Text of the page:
Non-specific interstitial pneumonia

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Non-specific interstitial pneumonia
Other namesNon-specific interstitial pneumonitis

Non-specific interstitial pneumonia (NSIP) is a form of idiopathic interstitial pneumonia.


Symptoms include cough, difficulty breathing, and fatigue.[1]


It has been suggested that idiopathic nonspecific interstitial pneumonia has an autoimmune mechanism, and is a possible complication of undifferentiated connective tissue disease;[2] however, not enough research has been done at this time to find a cause. Patients with NSIP will often have other unrelated lung diseases like COPD or emphysema, along with other auto-immune disorders.[citation needed]


Diagnosis is made via a multi-disciplinary team review of patient history, imaging, lung function testing, and in some cases a surgical lung biopsy. While a lung biopsy is the gold standard, some clinicians opt against this due to the risks of the procedure.

Lung biopsies performed on patients with NSIP reveal two different disease patterns – cellular and fibrosing – which are associated with different prognoses. The cellular pattern displays chronic inflammation with minimal fibrosis. The fibrosing pattern displays interstitial fibrosis with various inflammation levels. Both patterns are uniform and lack the prominent fibroblastic foci that are found in other types of idiopathic interstitial pneumonia.[3]


The mainstay of treatment is corticosteroids such as prednisolone, with immunosuppressant medications such as azathioprine, and mycophenolate added in some cases. Some patients may require oxygen as their disease progresses.


The fibrosing pattern of NSIP has a five-year survival rate of 86% to 92%, while the cellular pattern of NSIP has a 100% five-year survival rate. Patients with NSIP (whether cellular or fibrosing), have a better prognosis than those with usual interstitial pneumonia (UIP).[4]


  1. ^ Cottin, V; Donsbeck, AV; Revel, D; Loire, R; Cordier, JF (October 1998). "Nonspecific interstitial pneumonia. Individualization of a clinicopathologic entity in a series of 12 patients". American Journal of Respiratory and Critical Care Medicine. 158 (4): 1286–93. doi:10.1164/ajrccm.158.4.9802119. PMID 9769293.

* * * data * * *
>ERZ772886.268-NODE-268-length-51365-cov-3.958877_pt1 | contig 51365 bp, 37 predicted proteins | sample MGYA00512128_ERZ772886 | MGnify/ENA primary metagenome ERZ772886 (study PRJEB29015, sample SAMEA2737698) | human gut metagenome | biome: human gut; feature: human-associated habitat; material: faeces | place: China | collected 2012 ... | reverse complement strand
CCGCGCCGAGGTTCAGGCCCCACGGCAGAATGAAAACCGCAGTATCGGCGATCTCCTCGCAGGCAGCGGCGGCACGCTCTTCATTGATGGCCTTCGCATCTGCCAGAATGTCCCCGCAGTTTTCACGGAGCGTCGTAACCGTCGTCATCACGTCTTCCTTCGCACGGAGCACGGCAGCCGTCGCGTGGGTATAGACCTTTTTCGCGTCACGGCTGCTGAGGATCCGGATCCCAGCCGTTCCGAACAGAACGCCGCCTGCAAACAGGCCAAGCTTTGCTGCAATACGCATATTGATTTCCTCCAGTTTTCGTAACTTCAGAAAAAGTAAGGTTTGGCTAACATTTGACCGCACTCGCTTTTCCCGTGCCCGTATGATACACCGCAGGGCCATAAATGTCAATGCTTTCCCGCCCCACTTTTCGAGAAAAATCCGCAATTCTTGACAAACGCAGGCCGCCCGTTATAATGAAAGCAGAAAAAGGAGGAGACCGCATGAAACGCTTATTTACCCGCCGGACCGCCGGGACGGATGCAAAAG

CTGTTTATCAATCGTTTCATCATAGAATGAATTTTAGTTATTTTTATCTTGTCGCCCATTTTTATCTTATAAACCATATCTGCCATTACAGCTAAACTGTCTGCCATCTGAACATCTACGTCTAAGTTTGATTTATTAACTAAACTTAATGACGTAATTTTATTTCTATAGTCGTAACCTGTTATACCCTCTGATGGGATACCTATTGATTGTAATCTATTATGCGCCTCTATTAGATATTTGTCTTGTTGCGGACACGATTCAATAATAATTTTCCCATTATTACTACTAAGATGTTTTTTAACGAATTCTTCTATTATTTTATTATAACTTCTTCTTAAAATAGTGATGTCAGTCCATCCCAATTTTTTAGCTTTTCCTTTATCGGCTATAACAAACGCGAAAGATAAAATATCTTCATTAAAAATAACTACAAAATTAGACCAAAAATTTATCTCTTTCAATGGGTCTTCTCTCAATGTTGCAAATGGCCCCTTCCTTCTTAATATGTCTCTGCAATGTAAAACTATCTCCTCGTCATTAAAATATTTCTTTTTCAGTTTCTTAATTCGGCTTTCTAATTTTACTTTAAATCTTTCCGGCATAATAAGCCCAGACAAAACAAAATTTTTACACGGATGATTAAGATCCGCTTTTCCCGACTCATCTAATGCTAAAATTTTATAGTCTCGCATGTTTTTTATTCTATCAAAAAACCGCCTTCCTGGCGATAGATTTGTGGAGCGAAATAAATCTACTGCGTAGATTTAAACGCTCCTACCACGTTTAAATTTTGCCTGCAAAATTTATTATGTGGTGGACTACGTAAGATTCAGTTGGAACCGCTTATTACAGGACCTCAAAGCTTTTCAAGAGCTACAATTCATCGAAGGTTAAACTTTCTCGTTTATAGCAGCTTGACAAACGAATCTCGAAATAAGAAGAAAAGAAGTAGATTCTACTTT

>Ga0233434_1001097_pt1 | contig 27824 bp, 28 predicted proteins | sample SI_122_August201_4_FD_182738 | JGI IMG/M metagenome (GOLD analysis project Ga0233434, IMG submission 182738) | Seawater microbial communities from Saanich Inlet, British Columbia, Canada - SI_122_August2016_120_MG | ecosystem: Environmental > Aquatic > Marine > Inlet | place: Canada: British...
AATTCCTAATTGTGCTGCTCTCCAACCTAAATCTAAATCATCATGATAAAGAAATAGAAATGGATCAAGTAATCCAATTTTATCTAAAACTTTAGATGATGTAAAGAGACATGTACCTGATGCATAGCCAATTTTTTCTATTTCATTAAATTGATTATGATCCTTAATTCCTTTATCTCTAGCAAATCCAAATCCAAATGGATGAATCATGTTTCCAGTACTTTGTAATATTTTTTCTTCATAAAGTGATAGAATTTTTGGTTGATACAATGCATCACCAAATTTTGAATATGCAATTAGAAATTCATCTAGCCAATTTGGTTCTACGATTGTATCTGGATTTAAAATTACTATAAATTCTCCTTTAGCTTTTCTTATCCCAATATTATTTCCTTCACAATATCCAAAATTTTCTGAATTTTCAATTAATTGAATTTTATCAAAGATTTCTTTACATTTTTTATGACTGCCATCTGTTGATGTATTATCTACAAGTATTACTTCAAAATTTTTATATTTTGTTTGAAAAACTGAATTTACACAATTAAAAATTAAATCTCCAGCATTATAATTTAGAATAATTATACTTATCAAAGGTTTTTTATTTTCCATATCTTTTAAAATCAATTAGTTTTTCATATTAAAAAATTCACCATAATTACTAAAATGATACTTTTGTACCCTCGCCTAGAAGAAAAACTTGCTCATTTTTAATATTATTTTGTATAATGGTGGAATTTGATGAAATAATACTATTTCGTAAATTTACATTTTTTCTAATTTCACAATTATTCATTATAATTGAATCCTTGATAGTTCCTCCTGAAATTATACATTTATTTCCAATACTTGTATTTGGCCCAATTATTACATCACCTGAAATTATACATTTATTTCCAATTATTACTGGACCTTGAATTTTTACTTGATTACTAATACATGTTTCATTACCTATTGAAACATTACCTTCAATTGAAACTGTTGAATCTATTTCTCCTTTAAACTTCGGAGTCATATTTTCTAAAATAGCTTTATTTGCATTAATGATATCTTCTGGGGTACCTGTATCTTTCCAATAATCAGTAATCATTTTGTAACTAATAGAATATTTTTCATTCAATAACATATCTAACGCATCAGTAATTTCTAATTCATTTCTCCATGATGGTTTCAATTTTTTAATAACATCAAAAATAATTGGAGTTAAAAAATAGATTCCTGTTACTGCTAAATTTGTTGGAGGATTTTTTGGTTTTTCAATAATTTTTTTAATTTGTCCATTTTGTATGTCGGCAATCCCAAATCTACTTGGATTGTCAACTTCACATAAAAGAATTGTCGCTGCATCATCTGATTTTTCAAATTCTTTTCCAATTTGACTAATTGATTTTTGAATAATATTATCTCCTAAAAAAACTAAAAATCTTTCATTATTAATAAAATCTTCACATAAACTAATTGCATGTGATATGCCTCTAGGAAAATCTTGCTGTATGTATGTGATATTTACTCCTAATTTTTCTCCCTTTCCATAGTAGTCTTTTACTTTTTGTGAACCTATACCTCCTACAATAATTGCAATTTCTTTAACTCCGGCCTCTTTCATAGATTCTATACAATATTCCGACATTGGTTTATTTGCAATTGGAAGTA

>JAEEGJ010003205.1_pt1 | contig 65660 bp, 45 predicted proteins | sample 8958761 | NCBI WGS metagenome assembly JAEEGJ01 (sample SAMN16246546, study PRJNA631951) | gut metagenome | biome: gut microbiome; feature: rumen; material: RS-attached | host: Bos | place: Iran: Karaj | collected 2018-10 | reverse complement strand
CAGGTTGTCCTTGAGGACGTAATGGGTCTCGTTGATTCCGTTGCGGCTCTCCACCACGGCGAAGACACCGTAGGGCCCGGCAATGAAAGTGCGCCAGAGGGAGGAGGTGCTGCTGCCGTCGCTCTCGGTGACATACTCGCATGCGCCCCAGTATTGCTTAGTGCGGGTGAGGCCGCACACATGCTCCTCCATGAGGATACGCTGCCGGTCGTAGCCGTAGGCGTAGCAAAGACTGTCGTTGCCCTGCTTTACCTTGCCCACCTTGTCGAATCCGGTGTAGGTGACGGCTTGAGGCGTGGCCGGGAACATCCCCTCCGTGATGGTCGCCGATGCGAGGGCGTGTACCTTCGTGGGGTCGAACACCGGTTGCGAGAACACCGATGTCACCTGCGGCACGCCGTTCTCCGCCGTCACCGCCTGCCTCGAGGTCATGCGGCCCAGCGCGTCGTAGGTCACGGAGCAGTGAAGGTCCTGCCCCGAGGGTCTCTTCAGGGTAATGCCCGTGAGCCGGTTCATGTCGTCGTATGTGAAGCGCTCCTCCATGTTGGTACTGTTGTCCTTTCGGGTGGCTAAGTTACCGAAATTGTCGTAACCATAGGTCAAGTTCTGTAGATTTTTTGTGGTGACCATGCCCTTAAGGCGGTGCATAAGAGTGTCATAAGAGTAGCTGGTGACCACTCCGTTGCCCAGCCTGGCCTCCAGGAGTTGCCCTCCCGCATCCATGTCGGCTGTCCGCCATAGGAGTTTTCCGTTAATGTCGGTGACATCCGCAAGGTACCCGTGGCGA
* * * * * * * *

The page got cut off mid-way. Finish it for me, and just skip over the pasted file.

2. ^ Kinder, Brent W.; Collard, Harold R.; Koth, Laura; Daikh, David I.; Wolters, Paul J.; Elicker, Brett; Jones, Kirk D.; King, Talmadge E. (October 2007). "Idiopathic Nonspecific Interstitial Pneumonia". American Journal of Respiratory and Critical Care Medicine. 176 (7): 691–697. doi:10.1164/rccm.200702-220OC. PMC 1994238. PMID 17556720.
  3. ^ Travis, William D.; Hunninghake, Gary; King, Talmadge E.; Lynch, David A.; Colby, Thomas V.; Galvin, Jeffrey R.; Brown, Kevin K.; Chung, Man Pyo; Cordier, Jean-François; du Bois, Roland M.; Flaherty, Kevin R.; Franks, Teri J.; Hansell, David M.; Hartman, Thomas E.; Kazerooni, Ella A.; Kim, Dong Soon; Kitaichi, Masanori; Koyama, Takashi; Martinez, Fernando J.; Nagai, Sonoko; Midthun, David E.; Müller, Nestor L.; Nicholson, Andrew G.; Raghu, Ganesh; Selman, Moisés; Wells, Athol (15 June 2008). "Idiopathic Nonspecific Interstitial Pneumonia". American Journal of Respiratory and Critical Care Medicine. 177 (12): 1338–1347. doi:10.1164/rccm.200611-1685OC. PMID 18388353.
  4. ^ Travis, William D.; Matsui, Kazuhiro; Moss, Joel; Ferrans, Victor J. (January 2000). "Idiopathic Nonspecific Interstitial Pneumonia: Prognostic Significance of Cellular and Fibrosing Patterns". The American Journal of Surgical Pathology. 24 (1): 19–33. doi:10.1097/00000478-200001000-00003. PMID 10632484.

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